Why drop the 'n in Rwy'n?

Prynhawn da pawb.

BBC Cymru news online often gives rwy’n without the 'n. Why is it sometimes omitted?


It might be that the word that follows negates the need for an 'n, but it’s hard to say without context - could you give an example?

Halo Siaron,

Rwy’ angen awyr lach - I need fresh air

Rwy’ wedi ei siomi - I’ve disappointed him

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ok, so here, neither angen nor wedi can follow a yn/'n.
In the first case, angen is a noun and although it’s behaving as a verbnoun, the fact it’s a noun means it doesn’t use an yn before it.
In the second case, the wedi is acting as a past participle and is used in place of yn .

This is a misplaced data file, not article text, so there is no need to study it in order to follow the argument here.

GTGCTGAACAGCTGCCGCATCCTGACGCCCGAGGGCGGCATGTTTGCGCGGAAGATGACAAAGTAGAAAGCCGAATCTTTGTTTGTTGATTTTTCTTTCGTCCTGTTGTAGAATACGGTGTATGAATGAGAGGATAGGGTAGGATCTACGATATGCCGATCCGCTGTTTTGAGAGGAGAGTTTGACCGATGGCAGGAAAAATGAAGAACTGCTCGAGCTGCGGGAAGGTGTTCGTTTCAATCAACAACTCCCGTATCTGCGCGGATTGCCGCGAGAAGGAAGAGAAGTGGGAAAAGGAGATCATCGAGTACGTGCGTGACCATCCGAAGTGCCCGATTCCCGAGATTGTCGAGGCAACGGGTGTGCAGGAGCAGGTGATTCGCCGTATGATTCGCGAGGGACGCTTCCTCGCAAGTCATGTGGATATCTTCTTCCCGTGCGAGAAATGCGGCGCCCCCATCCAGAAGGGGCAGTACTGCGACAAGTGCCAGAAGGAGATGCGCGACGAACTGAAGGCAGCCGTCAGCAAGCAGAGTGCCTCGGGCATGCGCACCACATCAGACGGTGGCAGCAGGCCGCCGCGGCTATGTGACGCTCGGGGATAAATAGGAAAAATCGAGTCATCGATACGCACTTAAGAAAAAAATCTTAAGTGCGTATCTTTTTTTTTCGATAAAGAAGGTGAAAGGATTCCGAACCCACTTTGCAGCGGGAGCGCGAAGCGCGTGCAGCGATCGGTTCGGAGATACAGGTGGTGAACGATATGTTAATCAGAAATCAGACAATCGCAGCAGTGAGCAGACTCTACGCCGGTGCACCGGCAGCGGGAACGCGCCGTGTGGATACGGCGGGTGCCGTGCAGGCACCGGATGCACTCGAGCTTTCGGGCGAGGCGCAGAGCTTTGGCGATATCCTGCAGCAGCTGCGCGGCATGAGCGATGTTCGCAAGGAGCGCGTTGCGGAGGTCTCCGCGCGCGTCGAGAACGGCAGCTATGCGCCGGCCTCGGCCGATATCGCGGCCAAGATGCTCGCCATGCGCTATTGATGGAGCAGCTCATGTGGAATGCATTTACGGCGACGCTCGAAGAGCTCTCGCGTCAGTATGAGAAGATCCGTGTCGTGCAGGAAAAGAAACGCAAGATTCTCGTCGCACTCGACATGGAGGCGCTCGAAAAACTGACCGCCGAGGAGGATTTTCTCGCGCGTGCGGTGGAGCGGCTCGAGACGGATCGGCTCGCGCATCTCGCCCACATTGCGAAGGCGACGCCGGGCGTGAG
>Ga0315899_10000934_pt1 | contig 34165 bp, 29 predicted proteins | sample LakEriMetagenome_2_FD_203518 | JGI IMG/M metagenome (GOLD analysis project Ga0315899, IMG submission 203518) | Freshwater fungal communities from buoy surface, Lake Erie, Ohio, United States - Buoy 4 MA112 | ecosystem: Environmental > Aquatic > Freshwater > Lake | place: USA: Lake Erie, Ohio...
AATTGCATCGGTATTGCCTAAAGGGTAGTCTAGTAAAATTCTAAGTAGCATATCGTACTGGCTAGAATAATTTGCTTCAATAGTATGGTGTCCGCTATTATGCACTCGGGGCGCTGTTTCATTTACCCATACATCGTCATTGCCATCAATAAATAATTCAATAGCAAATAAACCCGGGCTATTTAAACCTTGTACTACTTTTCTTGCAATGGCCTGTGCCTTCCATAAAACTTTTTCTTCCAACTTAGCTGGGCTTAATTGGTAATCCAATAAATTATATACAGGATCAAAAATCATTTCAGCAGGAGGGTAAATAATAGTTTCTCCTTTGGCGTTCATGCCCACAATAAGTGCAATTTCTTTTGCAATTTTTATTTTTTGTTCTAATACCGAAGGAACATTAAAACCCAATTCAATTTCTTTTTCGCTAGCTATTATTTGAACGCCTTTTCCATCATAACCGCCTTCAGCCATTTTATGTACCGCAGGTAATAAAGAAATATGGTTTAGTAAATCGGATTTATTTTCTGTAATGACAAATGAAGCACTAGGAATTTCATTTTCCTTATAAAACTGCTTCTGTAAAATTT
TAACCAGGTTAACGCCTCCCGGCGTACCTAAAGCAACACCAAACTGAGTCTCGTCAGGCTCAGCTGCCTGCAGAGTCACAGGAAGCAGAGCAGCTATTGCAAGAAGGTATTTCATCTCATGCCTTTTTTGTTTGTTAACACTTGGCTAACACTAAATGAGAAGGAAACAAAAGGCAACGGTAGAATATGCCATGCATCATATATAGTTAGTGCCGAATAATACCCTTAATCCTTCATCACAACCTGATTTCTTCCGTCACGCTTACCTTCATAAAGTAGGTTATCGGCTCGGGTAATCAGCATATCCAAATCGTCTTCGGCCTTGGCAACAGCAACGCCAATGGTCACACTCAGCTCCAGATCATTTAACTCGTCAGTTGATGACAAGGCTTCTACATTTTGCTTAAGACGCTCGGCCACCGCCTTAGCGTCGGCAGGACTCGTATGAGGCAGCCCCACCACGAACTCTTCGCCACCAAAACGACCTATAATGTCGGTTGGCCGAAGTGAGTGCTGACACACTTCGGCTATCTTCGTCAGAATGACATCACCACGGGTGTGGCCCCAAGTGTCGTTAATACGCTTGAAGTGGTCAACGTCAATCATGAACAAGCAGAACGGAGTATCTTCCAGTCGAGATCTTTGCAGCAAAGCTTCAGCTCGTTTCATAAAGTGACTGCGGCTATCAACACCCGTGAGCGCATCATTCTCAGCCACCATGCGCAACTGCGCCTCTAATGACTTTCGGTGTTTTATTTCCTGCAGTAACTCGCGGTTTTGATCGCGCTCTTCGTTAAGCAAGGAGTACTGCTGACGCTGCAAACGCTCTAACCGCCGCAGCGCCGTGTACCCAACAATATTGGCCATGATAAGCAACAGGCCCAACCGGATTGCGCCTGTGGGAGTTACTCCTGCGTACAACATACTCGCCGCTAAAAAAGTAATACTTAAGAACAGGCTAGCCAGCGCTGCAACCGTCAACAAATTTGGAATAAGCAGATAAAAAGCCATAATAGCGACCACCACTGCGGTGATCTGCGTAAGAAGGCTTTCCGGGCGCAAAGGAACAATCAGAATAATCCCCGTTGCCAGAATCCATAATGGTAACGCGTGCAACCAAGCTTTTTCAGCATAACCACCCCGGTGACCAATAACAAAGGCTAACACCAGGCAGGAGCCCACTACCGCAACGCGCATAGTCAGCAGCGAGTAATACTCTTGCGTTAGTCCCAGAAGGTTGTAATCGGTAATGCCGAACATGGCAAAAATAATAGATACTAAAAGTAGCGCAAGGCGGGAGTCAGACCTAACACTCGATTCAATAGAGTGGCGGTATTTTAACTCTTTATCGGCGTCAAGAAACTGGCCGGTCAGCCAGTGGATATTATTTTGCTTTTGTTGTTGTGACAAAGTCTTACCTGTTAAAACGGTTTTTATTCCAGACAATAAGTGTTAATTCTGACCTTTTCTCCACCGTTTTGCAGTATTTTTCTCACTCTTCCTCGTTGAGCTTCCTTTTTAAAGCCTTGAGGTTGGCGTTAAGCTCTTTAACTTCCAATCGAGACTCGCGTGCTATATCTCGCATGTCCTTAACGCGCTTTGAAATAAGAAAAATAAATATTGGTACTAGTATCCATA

I think I understand that. So if yn isn’t involved, why bother with apostrophe?

the apostrophe after rwy is because that has been shortened from rwyf, so the apostrophe denotes the missing f.


Lovely. Thanks for explaing that.

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Rwy is its own standalone thing … the following ‘yn’ usage is separate and depends on what follows “rwy” - I am

Many present tense or doing verbs require a preceding “yn” for example

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